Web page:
Since the Philippines gained independence 74 years ago, on July 4, 1946, there have been striking constants in the country’s domestic politics:
- Fight against communist and Muslim resistance groups
- several attempts to implement a land / agrarian reform
- Rural exodus and internal colonization
- rampant violence and poverty
- Corruption and bribery
- Efforts to negotiate ceasefire and peace negotiations with Muslim and communist rebel groups
- internal power struggles between conflicting political family clans and military blocs as well
- diverse commitment on the part of a wide-ranging extra-parliamentary opposition and civil society.
In the first decade of its independence alone, all the governments of the young republic were concerned with putting down the “internal turmoil” which at the time originated mainly from the Huk movement that arose and operated in central Luzon. No wonder; Central Luzon, traditionally the rice bowl of the country, has always been the breeding ground for protest and resistance, especially since the rural population (smallholders and tenants) was fleeced by extremely high rent rates. Sometimes the farmers were forced to pay up to 75 percent of their harvest to the landowner.
With a policy of carrot and stick, President Ramon Magsaysay succeeded in militarily defeating the rebellious Huk in the mid-1950’s as part of so-called counterinsurgency (counterinsurgency) measures. At the same time, major resettlement programs took place under his aegis, with Huk combatants holding out one to two hectares of government-owned land on the southern island of Mindanao if they surrendered. Mindanao was known as the “Land of Promise” at the time, and the island experienced the second major surge of immigrant (Christian) settlers from Luzon and the Visaya archipelago after the 1930’s.
In order to remove the breeding ground for socio-political displeasure, almost all subsequent presidents have since promised land reforms. But until today it has not been possible to realize a genuine land / agrarian reform. Corresponding laws were passed solemnly, but not implemented. Loopholes and exemptions were just as responsible for this as the ultimately successful resistance of real estate politicians.
The era of Ferdinand E. Marcos (1965-86)
In order to be able to push through political ambitions and calculations beyond economic interests, the three Big Gs (rifles, crooks, gold) ruled – especially during election campaign times. Since the respective opponents were not squeamish with each other. The consequences were prolonged ridos – armed family feuds. On November 23, 2009 alone, there was a pre-election-related massacre in the southern province of Maguindanao, in which 58 people, including 32 media people, were brutally murdered.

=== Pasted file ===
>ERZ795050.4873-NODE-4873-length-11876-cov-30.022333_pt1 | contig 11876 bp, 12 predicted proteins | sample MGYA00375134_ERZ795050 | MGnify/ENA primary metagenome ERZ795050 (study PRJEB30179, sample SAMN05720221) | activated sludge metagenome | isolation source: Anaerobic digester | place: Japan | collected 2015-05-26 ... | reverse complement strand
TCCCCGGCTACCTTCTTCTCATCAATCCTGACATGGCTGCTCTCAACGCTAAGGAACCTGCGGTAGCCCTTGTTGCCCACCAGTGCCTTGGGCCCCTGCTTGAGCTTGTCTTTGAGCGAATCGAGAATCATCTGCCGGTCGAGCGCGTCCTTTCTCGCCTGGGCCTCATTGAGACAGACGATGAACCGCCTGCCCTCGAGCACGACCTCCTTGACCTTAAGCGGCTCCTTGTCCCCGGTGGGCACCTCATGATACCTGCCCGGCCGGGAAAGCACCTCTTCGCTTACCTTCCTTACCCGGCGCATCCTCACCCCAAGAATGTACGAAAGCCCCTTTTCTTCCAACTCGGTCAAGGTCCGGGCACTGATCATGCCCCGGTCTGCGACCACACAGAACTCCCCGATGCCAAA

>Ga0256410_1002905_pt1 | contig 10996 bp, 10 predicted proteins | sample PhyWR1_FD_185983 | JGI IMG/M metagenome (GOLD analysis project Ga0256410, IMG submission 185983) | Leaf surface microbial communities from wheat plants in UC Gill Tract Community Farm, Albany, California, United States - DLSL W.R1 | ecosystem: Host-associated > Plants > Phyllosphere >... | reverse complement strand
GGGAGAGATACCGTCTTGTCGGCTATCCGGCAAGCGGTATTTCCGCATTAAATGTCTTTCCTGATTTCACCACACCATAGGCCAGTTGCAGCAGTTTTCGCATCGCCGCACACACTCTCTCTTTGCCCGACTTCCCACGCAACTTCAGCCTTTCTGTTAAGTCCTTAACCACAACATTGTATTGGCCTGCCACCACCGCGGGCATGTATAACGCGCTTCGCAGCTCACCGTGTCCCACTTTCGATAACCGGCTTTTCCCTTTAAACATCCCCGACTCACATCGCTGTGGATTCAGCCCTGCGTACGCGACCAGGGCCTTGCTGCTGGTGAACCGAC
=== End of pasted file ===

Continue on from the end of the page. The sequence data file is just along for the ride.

President Marcos nationalized the “three big Gs” by declaring martial law nationwide on September 21, 1972 and holding himself in power until spring 1986, supported by the bayonets of the army and police and a close-knit network of loyalists. When his formerly fiercest political rival, Benigno “Ninoy” Aquino, was shot dead at the airport in Manila in August 1983 after years of exile in the USA, not a day went by without protest marches and demonstrations against the Marcos dictatorship. It was the wedding of the Street Parliament. Marcos fell because the confluence of three central factors – people power, the revolt of a significant part of the armed forces (AFP) and, so to speak, the departure of high-ranking military personnel five to twelve and a clever crisis management on the part of the former colonial power USA – had undermined his regime. The new shining light was now Corazon C. Aquino, the widow of the murdered ex-senator, whose inauguration at the end of February 1986 was celebrated exuberantly both at home and abroad.
Who was this Marcos, whose state terror, plundering of the treasury and forgery of medals are historically documented and are considered gargantuan?
Marcos’ rise – guarantor of regional US interests
According to constructmaterials, when Ferdinand E. Marcos moved into the Malacañang presidential palace in Manila at the end of December 1965, the young head of state was inspired by two things. In terms of domestic and economic policy, he wanted to implement his campaign slogan “We will be one great nation again” as quickly as possible. In terms of foreign and security policy, he was concerned with loyal to the former colonial power USA (1898-1946) and Washington’s military hegemony in Southeast and East Asia with the continued provision of the world’s largest US bases outside the North American continent, the Subic Naval Base and Clark Air Field.
A targeted policy of incentives for foreign capital should enable the agrarian country, which is characterized by feudal structures, to catch up with the western industrialized countries – almost in fast motion. Cadres trained in US political and economics faculties were ready to take Marcos. In unison, the company relied on an export-oriented development strategy which, according to the mantra of the time, would create massive jobs and lead to prosperity that would benefit everyone.
This strategy required reliable control bodies. Centralization and concentration of state power (apparatus) were the result. Economic planning authorities (such as the National Economic and Development Authority, NEDA) drafted blueprints for “national renewal”, while political and military measures were taken to immunize the new development strategy against possible disruptions (protests, strikes, resistance). In Manila alone, a capital command (METROCOM), drilled specifically for counterinsurgency and supported by the US Office for Public Safety (OPS), had emerged by the early 1970’s. This gave Marcos powerful tools to counter political protest “efficiently”. 1968/69 were finally with the Communist Party (CPP) and its guerrillas,